There’s a back story to the image I created for KMFDM’s latest album, Hell Yeah!
Back in 1994, I’d just moved into a new house in West London, renting a studio nearby as a workshop. No sooner had I acquired the keys when I got a call from KMFDM supremo, Sascha Konietsko, who informed me that he had to have the artwork for the band’s new album, asap. I barely had time to assemble my desk before starting the process of creating the image.
Unleashing the hack within me, I copied my face and hand reflected in a shaving mirror, adding the buildings behind almost as an afterthought. Despite the amount of fine detailing, I finished the picture well within my deadline.
Rather than mail it ahead of time, I decided to dwell a while on what I’d drawn, subsequently realising how powerful yet negative the image was. So, using another layer, I drew a cable within reach of the falling man’s hand, offering him a way out (if he chose to take it).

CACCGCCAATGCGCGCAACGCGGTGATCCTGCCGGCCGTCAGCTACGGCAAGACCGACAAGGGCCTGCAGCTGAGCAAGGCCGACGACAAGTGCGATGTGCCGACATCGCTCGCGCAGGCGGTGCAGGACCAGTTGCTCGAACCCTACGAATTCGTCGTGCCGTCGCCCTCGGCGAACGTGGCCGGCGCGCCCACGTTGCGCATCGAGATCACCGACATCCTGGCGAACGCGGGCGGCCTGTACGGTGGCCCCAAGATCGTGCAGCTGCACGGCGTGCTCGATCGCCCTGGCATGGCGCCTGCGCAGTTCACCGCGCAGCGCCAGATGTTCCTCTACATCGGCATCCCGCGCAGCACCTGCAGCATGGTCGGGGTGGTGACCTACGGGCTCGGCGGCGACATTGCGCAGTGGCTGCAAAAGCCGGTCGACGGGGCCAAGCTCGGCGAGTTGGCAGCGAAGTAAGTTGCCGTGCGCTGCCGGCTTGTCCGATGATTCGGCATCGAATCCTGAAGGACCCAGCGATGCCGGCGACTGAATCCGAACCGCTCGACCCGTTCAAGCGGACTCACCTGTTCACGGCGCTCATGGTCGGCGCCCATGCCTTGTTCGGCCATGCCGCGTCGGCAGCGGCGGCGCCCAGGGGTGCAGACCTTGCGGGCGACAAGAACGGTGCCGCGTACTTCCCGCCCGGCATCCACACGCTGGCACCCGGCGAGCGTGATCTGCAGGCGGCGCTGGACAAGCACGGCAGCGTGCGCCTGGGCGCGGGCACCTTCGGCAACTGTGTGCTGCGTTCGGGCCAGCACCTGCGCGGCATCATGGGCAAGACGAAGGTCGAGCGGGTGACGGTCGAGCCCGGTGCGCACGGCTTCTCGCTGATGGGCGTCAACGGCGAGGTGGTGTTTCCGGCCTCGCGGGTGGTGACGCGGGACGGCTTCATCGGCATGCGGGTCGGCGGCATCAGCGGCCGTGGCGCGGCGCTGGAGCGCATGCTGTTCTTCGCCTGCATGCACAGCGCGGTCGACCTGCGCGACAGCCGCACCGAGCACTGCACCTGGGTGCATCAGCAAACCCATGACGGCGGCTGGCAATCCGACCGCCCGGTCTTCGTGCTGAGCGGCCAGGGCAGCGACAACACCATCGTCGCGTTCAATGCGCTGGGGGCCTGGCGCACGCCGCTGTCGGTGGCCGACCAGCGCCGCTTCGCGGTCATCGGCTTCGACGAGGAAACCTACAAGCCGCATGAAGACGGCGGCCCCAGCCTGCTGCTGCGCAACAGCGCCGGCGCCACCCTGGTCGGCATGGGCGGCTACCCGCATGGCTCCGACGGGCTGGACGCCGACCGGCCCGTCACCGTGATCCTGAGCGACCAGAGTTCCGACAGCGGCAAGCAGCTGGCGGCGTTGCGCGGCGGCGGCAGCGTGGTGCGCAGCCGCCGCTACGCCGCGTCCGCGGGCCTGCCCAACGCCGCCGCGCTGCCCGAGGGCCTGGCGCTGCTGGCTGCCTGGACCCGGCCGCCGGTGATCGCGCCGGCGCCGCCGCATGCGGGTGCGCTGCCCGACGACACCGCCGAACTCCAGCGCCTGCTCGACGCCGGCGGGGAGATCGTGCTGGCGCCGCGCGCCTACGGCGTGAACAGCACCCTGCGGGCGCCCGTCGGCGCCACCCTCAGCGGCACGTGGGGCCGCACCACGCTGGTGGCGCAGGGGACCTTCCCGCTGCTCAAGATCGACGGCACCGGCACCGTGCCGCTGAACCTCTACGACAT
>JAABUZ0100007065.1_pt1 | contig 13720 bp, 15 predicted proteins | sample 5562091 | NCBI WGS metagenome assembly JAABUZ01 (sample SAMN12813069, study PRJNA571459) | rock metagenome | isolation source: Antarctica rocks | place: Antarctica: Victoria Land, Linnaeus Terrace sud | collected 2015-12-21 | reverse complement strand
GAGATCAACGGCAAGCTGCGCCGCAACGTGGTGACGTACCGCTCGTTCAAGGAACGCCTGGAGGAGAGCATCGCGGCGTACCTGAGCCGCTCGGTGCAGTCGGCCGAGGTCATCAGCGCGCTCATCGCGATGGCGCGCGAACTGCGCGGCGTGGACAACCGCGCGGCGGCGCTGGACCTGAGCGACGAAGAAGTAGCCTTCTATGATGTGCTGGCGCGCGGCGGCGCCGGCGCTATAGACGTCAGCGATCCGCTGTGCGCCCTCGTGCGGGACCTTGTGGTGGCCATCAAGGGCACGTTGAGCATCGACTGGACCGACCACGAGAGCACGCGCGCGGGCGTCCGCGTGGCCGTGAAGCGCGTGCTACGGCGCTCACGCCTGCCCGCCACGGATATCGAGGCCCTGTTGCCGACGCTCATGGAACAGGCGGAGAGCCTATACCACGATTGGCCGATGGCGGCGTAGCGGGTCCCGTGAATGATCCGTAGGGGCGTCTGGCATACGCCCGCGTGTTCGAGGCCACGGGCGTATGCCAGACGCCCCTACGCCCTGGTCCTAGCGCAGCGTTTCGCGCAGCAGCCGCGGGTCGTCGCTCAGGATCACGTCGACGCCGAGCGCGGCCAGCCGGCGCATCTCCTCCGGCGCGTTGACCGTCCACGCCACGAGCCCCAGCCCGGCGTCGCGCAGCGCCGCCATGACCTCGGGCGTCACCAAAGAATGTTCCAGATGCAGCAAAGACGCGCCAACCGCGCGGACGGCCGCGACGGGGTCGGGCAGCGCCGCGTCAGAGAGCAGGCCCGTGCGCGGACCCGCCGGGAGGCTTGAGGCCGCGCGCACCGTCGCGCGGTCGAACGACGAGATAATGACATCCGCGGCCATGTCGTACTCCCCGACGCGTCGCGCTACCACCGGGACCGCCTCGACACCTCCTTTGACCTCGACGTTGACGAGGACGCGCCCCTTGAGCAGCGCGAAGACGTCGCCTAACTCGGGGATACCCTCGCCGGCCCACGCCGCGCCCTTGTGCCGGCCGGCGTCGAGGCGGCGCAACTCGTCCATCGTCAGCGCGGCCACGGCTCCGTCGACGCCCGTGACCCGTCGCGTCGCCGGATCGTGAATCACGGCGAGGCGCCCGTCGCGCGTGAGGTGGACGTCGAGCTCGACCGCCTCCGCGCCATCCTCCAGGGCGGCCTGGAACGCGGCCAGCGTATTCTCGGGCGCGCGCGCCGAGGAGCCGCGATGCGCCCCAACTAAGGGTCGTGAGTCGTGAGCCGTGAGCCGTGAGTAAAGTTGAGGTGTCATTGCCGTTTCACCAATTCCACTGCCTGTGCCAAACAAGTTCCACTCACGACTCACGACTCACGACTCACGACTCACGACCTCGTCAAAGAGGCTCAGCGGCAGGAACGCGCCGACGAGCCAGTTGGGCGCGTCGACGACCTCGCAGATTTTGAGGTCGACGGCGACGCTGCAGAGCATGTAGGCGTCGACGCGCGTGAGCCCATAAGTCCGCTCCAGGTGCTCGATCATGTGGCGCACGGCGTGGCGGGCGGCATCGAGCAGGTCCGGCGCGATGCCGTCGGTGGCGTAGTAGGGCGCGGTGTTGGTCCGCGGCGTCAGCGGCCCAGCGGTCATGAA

Over the years, it has become one of the images I’ve become most known for. I’ve been approached by people and told that the illustration made them stop and contemplate their lives before attempting suicide. Somehow, I’d accidentally created a piece of art that spoke to people in a way I’d never consciously considered during its creation.
Fast forward to 2016 and the news that KMFDM, once again, required a new BRUTE! cover. As I’d just launched the Tweak app, my time had been spent spent absorbing related articles and videos while how our lives are being shaped by smart phone technology was a recurring topic. During a phone call to Sascha, the idea of updating the Glory cover to address the concept occurred to me and, over the next few days, I embellished the initial idea into a story of sorts.
I think it’s one of my best.